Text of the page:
The deficit fabrication is a right wing agenda completely bought into by Republicans and mainstream Democrats.  I’m not sure what motivates our “progressive” representative here in Boulder.  His wealth and much of his voting record surely indicate a laissez faire world view.  But, to be fair, it could also be a simple lack of education.  If that’s so, it would be fantastic if Mr. Polis, a great cheerleader for ever more education, would follow his own education agenda and educate himself on the basics of government spending, monetary creation, and the potential of fiat currency systems.  He could then step forward, drop the deficit nonsense, and truly represent his district.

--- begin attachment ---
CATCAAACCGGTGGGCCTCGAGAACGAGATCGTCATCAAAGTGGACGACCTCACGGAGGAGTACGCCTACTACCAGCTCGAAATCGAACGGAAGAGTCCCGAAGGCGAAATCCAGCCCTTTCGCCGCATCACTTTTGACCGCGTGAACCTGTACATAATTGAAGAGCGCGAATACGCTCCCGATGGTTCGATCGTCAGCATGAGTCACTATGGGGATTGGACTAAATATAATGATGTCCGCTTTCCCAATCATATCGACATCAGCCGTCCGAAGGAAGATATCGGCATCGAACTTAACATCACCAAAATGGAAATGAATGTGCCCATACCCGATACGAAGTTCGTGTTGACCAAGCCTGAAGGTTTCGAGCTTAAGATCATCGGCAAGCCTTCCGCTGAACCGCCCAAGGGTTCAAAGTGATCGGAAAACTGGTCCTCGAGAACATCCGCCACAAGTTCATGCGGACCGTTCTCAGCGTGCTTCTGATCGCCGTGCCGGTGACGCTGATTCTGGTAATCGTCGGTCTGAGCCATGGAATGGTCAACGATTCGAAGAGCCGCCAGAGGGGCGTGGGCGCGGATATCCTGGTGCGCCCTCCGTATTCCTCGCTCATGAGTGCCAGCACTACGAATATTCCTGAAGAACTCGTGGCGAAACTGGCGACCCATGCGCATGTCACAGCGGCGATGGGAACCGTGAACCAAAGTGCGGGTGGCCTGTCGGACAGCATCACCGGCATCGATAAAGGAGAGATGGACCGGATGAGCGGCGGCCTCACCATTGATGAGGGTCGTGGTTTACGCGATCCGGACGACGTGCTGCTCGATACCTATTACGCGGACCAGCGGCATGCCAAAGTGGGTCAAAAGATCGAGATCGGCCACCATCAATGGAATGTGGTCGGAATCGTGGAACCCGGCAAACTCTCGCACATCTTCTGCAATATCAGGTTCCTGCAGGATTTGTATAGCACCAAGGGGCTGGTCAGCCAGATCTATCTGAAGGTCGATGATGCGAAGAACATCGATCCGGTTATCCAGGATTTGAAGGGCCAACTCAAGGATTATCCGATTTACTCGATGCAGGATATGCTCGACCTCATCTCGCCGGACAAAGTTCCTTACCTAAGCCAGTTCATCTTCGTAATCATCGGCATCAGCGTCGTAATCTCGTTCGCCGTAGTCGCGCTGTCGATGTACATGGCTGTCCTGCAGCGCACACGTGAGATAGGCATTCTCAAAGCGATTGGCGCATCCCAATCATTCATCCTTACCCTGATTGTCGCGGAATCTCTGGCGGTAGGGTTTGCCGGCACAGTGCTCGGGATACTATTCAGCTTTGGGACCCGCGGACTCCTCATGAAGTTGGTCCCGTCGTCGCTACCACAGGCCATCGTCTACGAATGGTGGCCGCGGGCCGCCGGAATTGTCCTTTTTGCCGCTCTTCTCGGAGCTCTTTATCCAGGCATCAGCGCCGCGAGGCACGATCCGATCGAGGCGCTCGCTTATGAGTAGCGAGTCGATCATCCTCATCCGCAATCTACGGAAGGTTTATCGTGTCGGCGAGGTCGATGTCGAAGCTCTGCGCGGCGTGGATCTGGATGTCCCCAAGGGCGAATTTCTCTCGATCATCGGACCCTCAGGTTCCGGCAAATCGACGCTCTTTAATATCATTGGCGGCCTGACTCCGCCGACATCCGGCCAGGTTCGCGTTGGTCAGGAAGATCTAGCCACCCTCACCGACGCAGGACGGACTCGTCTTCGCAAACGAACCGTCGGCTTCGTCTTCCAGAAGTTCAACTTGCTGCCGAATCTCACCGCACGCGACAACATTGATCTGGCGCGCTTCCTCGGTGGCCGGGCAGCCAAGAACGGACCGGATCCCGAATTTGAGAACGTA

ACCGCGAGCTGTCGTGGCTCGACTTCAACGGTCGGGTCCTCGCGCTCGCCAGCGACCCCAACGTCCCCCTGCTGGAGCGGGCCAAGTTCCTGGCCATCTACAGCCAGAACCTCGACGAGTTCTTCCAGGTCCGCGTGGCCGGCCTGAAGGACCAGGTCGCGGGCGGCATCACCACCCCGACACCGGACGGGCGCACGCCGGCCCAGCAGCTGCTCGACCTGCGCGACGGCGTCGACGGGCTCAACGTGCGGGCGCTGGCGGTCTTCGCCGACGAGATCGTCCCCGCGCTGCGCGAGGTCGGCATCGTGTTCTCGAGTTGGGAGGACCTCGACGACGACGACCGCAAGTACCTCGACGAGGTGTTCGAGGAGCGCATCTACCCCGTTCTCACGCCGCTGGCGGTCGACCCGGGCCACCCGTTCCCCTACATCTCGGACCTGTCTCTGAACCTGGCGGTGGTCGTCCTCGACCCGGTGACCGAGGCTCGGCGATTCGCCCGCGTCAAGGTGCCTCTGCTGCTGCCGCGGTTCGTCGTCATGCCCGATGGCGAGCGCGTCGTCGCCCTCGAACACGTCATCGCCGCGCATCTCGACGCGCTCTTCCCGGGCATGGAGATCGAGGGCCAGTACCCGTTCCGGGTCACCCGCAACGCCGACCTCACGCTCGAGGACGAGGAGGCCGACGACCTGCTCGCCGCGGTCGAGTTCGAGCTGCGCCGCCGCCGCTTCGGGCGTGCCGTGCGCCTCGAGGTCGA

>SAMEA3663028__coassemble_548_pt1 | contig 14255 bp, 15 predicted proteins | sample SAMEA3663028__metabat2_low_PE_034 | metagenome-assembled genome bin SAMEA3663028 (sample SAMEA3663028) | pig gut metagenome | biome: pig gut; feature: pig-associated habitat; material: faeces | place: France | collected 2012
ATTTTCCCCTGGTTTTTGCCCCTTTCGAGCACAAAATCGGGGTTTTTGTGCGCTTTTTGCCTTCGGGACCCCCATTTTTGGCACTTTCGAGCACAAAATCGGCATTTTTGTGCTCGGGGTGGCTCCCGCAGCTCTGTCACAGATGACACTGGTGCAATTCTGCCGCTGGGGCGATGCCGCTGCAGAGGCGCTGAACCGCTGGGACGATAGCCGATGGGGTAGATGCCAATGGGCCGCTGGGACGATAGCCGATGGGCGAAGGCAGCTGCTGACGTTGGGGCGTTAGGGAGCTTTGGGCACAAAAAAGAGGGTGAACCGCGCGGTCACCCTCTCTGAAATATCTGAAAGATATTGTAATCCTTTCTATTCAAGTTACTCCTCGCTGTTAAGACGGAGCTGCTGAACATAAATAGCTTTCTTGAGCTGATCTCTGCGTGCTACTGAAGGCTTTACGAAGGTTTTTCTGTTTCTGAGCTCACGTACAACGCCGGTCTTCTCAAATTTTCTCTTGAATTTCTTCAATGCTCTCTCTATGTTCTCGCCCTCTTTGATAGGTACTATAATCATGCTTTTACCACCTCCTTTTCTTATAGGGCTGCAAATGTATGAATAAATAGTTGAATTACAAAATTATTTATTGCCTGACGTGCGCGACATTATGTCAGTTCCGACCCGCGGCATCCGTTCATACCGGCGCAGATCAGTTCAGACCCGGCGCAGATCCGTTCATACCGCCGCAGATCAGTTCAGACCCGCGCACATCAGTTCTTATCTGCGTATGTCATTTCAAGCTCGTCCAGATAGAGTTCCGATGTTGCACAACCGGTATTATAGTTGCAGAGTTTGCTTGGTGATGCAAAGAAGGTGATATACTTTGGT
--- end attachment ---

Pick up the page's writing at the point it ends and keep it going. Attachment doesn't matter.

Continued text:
From → Dynamics, Suppression

  1. Of course I agree with you on Polis. But:

    Nothing’s really changed after this exchange but somehow the deficit’s been reduced. No, the debt held by the public is, replaced by debt held by the Fed. Debt held by the Fed is meaningless, except that it counts toward the debt limit. But the meaninglessness comes from it being one pocket of the government owing another pocket.

    Are we to consider bank reserves as federal debt? Of course not but consistency should say yes. Of course yes, we should & must. Consistency is good!